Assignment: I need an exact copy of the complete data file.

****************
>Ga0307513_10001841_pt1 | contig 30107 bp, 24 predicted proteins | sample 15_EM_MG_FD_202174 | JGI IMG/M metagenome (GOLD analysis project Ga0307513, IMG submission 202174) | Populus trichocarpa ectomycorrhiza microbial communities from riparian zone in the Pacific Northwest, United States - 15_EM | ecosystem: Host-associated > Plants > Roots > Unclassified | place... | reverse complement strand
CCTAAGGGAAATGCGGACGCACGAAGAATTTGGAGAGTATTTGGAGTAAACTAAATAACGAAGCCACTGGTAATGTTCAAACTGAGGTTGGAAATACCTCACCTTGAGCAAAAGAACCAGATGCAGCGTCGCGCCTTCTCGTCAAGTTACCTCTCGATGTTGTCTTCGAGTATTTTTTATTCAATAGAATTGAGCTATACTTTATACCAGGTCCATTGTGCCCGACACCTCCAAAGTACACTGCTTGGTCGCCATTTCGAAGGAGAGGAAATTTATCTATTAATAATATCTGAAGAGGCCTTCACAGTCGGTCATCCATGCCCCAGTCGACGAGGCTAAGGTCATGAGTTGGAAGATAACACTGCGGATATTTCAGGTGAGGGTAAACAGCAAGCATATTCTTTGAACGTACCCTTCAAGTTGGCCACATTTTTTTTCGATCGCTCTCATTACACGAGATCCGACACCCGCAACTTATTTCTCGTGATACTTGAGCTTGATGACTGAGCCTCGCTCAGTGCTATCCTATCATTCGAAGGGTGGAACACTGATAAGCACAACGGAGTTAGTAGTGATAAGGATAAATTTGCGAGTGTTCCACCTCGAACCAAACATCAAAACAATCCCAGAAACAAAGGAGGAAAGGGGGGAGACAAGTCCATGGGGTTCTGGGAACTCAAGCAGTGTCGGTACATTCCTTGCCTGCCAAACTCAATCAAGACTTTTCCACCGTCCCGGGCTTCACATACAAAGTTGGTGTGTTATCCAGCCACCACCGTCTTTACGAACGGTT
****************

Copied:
>Ga0307513_10001841_pt1 | contig 30107 bp, 24 predicted proteins | sample 15_EM_MG_FD_202174 | JGI IMG/M metagenome (GOLD analysis project Ga0307513, IMG submission 202174) | Populus trichocarpa ectomycorrhiza microbial communities from riparian zone in the Pacific Northwest, United States - 15_EM | ecosystem: Host-associated > Plants > Roots > Unclassified | place... | reverse complement strand
CCTAAGGGAAATGCGGACGCACGAAGAATTTGGAGAGTATTTGGAGTAAACTAAATAACGAAGCCACTGGTAATGTTCAAACTGAGGTTGGAAATACCTCACCTTGAGCAAAAGAACCAGATGCAGCGTCGCGCCTTCTCGTCAAGTTACCTCTCGATGTTGTCTTCGAGTATTTTTTATTCAATAGAATTGAGCTATACTTTATACCAGGTCCATTGTGCCCGACACCTCCAAAGTACACTGCTTGGTCGCCATTTCGAAGGAGAGGAAATTTATCTATTAATAATATCTGAAGAGGCCTTCACAGTCGGTCATCCATGCCCCAGTCGACGAGGCTAAGGTCATGAGTTGGAAGATAACACTGCGGATATTTCAGGTGAGGGTAAACAGCAAGCATATTCTTTGAACGTACCCTTCAAGTTGGCCACATTTTTTTTCGATCGCTCTCATTACACGAGATCCGACACCCGCAACTTATTTCTCGTGATACTTGAGCTTGATGACTGAGCCTCGCTCAGTGCTATCCTATCATTCGAAGGGTGGAACACTGATAAGCACAACGGAGTTAGTAGTGATAAGGATAAATTTGCGAGTGTTCCACCTCGAACCAAACATCAAAACAATCCCAGAAACAAAGGAGGAAAGGGGGGAGACAAGTCCATGGGGTTCTGGGAACTCAAGCAGTGTCGGTACATTCCTTGCCTGCCAAACTCAATCAAGACTTTTCCACCGTCCCGGGCTTCACATACAAAGTTGGTGTGTTATCCAGCCACCACCGTCTTTACGAACGGTT